CAPE TOWN, Deputy President Cyril Ramaphosa has condemned the hoisting of the old apartheir era South African flag by those who participated in this week’s Black Monday protest here organized by Western Cape Province farmers against murders of farmers in the country.

Responding to a question when he appeared before the National Council of Provinces (NCOP), the upper chamber of the South African Parliament here Wednesday, Ramaphosa said the brandishing of the flag which represents a painful apartheid past should not happen in democratic South Africa.

On Monday, Western Cape farmers staged a protest under the banner #BlackMonday against farm murders. During the march, in which farmers blocked the freeway with their cars and tractors, some farmers were seen hoisting the old apartheid flag, while some were filmed burning the current flag.

The Deputy President said the government strongly condemned the farm killings which continue to take place in the country “because we can never justify any form of taking of life of anyone”. However, the hoisting of the old flag needs to be equally condemned.

He added: “The farm killings must be brought to an end but I want to … condemn those who participated in the march, where they flung out the old South African flag. They just damaged their own cause because by hoisting the old South African flag, they clearly demonstrated … that they still hanker for the old days of apartheid and they are still trapped by the racist past that we thought we had moved away from. That does not do well for their cause and that should be condemned in every respect.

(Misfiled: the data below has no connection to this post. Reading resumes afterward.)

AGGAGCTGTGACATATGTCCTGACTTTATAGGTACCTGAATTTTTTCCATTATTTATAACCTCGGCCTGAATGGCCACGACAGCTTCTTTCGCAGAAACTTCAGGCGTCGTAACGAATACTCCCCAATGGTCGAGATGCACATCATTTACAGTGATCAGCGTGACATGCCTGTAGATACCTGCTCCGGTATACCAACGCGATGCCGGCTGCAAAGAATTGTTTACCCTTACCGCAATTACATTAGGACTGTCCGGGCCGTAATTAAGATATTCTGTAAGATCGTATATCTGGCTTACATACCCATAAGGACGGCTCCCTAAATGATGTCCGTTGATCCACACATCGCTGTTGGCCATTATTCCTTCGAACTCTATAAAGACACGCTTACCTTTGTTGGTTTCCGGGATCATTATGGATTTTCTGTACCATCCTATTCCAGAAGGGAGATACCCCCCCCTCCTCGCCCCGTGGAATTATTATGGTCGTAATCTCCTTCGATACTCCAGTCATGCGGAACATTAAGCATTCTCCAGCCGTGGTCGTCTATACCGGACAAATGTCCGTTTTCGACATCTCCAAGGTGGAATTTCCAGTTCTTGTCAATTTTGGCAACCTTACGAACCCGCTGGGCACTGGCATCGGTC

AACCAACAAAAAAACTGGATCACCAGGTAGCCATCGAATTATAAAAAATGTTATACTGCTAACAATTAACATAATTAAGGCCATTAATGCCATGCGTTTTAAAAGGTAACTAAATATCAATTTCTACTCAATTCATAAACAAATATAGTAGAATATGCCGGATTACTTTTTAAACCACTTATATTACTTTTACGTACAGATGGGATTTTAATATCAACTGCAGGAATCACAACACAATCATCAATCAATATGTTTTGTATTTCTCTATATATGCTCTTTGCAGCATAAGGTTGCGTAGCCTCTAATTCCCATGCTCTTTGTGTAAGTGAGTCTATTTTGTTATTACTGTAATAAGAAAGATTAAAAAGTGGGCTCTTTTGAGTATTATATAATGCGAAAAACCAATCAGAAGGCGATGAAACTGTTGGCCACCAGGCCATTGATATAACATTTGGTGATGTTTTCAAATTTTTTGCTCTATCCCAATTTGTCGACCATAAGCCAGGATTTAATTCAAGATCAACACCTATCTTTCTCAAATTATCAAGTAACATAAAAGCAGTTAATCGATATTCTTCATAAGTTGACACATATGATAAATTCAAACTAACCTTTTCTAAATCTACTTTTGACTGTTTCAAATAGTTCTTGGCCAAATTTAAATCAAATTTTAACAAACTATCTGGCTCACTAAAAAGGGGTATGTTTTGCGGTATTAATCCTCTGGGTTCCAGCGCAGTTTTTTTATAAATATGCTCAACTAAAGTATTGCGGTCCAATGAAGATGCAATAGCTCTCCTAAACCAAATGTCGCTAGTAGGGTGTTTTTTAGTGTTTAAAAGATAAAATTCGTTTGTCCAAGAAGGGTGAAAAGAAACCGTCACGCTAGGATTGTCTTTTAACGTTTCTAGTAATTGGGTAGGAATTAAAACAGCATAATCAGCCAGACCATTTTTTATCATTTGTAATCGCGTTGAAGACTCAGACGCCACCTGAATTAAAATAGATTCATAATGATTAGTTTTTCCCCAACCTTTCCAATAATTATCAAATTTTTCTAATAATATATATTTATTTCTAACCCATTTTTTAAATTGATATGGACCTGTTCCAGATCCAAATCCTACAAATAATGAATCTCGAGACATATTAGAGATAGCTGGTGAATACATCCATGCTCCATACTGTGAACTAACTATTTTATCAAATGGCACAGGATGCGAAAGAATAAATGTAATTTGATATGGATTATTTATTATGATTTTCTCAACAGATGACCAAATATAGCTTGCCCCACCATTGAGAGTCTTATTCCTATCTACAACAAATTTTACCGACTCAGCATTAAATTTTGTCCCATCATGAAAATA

“Anybody who still hoists a flag that is representative of a terrible crime that was committed against our people, what the world called a crime against humanity, should be condemned very strongly and I am hoping that that flag will never be flown in South Africa again…”

The Deputy President said meanwhile that the rights of farm workers, who are often the most vulnerable and are always at the behest of farmers, are a priority for government. Ramaphosa had been asked whether the government would intensify the implementation of the Labour Tenant Act to protect farm workers from unfair evictions and abuse.

The Deputy President said a lot needed to be done not only to address the implementation of the Labour Tenant Act and other pieces of legislation, but also to secure the rights of farm workers, who have rights that need to be upheld and protected.


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